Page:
I Have Known
Parable of the Cruising Life
is the great leveler. Everybody has to do it — all-male crews,
all-female crews, mixed crews, singlehanders. OK, maybe the
America’s Cup Team had someone else to do their laundry for them. But trust
me, it was there. The only ones who avoid the issue are those who sail in the
nude, and there are many who think that avoiding laundry is one of the main
reasons for doing so.
I was thinking about all the
different laundromats I’ve used in 30 years of sailing. Now cruiser
laundromats are different from your average, everyday go-there-if-the
washer-breaks-down kind of place. Usually there are two machines of each
persuasion in the marina, and they are pretty well cared for, since they are
such a necessity of life on the water. There are always shelves full of books
and magazines available to trade. “Take a book, leave a book” is the rule.
You find some amazing stuff in these libraries, but I digress. There are always
other cruisers to tell their horror stories of engine failure, dense fog,
injuries aboard, etc. But these are compensated for by the wonderful
recommendations of beautiful anchorages, great boat recipes, or ways of getting
turnbuckle grease off of the favorite shorts. You often meet someone who you
will enjoy meeting again in another port.
to know if you are ready for the next marina laundromat? How full is the laundry
bag? More than one bag is going to mean a verrrry long time at work. The other
day, Jan walked up to me dressed in wildly wrinkled shorts and shirt and said,
“Remember ‘Rumpole of the Bailey’ on PBS? Well, meet ‘Rumple of the
Raven’.” Time to get out the Tide!
The other thing that is
vastly different about cruiser laundromats is that there is a fabulous view of
boats, mountains, or people fishing. Now I don’t know about your laundry room
at home, but mine is in the basement without any view at all. I run down, throw
a load in the washer and run back up to do something else more meaningful. When
you’re cruising, laundry is an excuse to be sociable, to sit quietly with a
book, or to enjoy the sunset. It is a quiet moment in the day, a time to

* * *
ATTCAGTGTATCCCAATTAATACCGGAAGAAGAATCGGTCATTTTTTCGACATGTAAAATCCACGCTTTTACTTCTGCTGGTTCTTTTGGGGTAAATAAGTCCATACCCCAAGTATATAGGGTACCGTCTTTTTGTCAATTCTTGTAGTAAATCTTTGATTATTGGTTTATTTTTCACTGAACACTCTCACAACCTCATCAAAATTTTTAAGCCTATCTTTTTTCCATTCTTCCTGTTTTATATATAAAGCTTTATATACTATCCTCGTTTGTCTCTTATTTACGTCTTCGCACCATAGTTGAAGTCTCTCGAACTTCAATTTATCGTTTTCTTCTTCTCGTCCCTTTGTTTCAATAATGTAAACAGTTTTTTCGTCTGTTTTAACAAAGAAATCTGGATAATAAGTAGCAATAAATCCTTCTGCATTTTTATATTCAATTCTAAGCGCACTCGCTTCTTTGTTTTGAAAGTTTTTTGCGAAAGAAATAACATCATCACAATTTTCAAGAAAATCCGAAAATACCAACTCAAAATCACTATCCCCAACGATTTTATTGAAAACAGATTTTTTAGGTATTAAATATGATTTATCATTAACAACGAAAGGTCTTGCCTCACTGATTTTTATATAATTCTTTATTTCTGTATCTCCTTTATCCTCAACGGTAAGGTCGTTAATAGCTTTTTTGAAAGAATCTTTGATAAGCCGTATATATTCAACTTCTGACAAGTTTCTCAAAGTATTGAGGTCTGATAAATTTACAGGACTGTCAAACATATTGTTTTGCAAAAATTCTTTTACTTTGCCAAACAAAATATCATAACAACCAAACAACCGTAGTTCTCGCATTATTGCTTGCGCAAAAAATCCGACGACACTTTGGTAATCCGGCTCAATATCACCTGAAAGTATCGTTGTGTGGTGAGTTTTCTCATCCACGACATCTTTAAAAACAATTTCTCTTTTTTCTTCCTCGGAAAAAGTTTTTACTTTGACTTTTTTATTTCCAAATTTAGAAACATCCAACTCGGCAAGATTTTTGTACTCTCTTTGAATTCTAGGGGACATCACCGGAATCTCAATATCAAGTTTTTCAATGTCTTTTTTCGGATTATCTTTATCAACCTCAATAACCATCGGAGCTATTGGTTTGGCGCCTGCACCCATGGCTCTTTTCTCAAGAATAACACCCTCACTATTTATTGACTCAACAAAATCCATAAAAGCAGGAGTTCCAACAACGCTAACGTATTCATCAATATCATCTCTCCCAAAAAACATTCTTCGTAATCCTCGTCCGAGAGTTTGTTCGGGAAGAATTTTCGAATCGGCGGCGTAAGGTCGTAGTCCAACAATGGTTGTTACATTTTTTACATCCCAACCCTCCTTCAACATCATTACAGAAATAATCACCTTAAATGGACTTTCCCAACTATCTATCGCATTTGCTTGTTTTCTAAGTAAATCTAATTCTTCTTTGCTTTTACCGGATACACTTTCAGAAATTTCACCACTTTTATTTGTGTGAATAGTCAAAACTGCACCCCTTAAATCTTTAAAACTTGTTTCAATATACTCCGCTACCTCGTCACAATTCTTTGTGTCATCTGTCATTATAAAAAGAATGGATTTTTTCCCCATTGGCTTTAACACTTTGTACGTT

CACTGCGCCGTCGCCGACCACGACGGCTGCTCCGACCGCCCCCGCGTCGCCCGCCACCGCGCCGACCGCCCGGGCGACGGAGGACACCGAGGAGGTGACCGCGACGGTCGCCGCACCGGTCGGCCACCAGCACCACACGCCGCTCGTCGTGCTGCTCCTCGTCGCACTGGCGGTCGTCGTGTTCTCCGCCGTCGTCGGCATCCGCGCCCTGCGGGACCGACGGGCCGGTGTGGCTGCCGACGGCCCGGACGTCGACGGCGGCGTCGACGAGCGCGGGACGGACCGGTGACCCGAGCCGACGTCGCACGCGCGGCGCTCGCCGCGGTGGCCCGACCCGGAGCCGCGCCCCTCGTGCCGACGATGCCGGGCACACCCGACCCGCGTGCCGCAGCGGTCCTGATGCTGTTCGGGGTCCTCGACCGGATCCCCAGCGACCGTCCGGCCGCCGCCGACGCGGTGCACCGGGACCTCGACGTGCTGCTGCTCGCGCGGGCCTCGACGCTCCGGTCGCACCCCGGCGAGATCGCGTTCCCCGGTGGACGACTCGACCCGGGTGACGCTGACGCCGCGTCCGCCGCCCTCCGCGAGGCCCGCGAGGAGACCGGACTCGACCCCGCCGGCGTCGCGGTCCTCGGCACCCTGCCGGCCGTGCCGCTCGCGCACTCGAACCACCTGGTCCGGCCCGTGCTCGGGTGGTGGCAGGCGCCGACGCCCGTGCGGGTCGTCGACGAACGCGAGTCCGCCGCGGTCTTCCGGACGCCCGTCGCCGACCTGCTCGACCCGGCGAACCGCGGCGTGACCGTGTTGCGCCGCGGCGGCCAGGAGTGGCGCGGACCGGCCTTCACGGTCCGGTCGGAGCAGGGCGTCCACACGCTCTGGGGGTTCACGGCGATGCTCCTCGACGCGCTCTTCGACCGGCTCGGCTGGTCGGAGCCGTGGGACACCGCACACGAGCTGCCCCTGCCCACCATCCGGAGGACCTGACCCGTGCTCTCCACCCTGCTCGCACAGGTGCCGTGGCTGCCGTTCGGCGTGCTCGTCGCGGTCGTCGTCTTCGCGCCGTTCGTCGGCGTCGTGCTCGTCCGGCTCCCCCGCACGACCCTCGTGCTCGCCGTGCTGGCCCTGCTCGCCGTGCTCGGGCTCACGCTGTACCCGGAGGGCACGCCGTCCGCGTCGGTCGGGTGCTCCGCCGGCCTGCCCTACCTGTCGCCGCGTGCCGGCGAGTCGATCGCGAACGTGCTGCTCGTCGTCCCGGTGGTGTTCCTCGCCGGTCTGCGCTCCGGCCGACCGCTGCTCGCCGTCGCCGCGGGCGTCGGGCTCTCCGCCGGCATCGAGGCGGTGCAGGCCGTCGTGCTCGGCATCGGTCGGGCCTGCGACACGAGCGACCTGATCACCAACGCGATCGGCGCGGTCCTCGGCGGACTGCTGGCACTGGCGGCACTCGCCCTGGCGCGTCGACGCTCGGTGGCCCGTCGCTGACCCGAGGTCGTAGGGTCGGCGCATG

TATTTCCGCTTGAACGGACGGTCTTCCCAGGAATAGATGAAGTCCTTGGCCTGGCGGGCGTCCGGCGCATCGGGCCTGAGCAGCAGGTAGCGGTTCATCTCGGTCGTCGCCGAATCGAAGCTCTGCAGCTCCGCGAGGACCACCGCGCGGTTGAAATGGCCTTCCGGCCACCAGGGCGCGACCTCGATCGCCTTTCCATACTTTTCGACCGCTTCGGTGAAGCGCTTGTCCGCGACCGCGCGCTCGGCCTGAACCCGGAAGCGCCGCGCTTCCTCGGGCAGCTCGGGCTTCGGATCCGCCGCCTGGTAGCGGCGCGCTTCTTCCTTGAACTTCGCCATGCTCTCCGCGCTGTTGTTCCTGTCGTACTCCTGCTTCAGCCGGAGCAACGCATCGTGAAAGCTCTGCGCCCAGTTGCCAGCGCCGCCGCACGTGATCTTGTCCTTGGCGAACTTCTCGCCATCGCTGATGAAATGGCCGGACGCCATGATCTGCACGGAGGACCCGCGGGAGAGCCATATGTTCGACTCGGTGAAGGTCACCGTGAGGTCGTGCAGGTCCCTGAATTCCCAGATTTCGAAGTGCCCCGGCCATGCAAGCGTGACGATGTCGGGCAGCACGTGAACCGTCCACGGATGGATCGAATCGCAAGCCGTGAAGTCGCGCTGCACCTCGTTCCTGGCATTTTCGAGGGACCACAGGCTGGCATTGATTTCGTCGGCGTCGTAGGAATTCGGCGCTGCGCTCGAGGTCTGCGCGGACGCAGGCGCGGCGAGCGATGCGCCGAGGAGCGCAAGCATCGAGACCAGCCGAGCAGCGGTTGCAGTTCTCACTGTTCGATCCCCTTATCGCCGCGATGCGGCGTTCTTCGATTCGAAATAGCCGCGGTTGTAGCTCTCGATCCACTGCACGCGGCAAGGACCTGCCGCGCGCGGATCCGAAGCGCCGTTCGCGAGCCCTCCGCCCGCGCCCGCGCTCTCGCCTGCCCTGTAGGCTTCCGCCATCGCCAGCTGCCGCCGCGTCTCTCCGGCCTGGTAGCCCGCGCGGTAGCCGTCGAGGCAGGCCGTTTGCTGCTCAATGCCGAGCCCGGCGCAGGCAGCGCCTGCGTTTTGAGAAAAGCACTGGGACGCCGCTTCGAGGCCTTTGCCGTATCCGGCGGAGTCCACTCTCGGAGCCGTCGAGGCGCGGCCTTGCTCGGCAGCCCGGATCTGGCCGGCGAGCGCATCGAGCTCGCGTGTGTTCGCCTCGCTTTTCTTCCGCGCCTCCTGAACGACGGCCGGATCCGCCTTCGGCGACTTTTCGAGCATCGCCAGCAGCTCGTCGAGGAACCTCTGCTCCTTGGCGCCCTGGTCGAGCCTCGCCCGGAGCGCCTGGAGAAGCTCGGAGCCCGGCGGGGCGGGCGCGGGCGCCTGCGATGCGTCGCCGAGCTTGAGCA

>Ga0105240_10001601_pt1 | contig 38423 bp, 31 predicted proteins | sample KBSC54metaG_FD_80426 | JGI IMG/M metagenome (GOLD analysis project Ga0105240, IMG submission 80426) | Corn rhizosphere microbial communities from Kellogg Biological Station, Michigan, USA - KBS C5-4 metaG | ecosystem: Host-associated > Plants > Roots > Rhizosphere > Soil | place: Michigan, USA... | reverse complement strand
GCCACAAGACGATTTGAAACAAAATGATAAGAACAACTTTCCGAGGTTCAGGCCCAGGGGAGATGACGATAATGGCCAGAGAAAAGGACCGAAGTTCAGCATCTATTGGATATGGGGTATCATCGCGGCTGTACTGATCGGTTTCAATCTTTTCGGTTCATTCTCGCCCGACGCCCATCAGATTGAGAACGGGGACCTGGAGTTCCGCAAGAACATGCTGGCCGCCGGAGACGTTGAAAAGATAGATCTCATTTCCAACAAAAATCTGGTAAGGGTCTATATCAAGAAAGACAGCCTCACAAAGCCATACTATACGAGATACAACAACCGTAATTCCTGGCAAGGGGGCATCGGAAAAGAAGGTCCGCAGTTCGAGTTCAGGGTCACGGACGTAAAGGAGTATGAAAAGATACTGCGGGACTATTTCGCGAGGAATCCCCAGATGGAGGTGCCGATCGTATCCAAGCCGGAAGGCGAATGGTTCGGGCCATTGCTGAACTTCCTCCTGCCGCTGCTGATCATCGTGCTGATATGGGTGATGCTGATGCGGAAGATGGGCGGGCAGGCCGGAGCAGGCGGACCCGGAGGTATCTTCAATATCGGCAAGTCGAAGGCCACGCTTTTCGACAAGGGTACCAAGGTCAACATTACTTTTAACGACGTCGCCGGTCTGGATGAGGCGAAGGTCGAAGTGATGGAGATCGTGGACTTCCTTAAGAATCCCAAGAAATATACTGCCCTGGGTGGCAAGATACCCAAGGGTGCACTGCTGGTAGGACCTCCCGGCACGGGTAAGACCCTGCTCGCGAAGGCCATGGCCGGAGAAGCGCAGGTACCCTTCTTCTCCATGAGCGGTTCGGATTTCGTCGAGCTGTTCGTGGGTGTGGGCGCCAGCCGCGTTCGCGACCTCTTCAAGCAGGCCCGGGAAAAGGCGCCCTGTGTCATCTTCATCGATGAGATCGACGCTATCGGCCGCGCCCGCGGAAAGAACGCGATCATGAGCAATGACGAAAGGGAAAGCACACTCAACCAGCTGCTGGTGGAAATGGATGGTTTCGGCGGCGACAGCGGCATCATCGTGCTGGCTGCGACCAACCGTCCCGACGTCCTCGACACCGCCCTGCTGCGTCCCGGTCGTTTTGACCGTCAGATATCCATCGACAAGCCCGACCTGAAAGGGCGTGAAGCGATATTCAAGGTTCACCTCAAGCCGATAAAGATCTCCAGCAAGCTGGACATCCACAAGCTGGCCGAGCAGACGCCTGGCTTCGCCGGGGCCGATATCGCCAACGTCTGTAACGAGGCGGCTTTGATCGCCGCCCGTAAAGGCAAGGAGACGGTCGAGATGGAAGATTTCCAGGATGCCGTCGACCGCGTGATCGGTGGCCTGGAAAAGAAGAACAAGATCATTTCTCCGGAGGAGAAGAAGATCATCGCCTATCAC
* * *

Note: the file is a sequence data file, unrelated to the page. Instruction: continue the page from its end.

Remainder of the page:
contemplate everything that is good about this lifestyle. And then there are all
those clean smelling clothes all folded and neat, when things on the boat may
not be: a) smelling all that nice, or b) folded and neat. If you plan it right,
those left on the boat may take pity and whip up some gourmet treat for dinner
– or at least beanie wienies.
I’ve been in lots of
laundromats in thirty years. There was a big one in Port McNeill, British
Columbia, with five women boaters all jostling for the next available machine in
competition with the fishermen doing a 24-hour turnaround between fishing
openings to clean up their very smelly possessions. It was one of the few times
I thought twice about using a laundromat and contemplated a big bucket on deck.
There was a terrific
laundromat on a float in Greenway Sound, B.C. It had window boxes planted with
hot pink petunias. For a gardener missing her garden during a cruising summer,
this was a big plus. You had to sign up on a clipboard when you wanted to do
your laundry. Then when you were finished, you would walk to the boat of the
next person on the list to tell them it was their turn. Very civilized.
There were all the Fluff ‘n
Fold Laundries in Alaska. Yes, they were efficient, but they didn’t have quite
the same spirit. I’d leave great bags of wet stuff and come back to find it
all fresh and new. But I didn’t make any fast friends into the bargain, or
hear about the next anchorage up the chart, or score any new magazines. There
was the Sausalito Fluff ‘n Fold where the woman in charge said she loved my
linens, especially my “fish” sheets.
Here in San Diego I sat on a
lovely teak bench, drinking a big bottle of apple juice, watching the boats in
the harbor and the ducks investigating the mud left by the low tide. People
staying in the adjacent hotel would walk by and look at me with pity that they
were out holidaying while I was doing laundry. But they didn’t see the sun
covered up by a big royal purple cloud or the white seagulls flying across it,
or read another chapter in the book I’ve been enjoying this week. And, of
course, they aren’t cruising and I am.
Sometimes I choose to do
laundry in the washer and dryer aboard Raven, a luxury I’ve never had before.
This works quite well for the washing part, but the drying part consists of 120
minutes of ridding the load of a small percentage of moisture and then hanging
it all in the aft head and cabins. Unless there is a hot breeze blowing off the
Mojave Desert, this process takes several days of climbing under and around our
“smalls” as the Brits call them . Very unseemly for such a nice boat! And
it’s definitely not done to hang out the washing on the lifelines!
Well, save your quarters
because some cruiser in search of the next load of clean clothes may ask you if
you have any change for the laundry.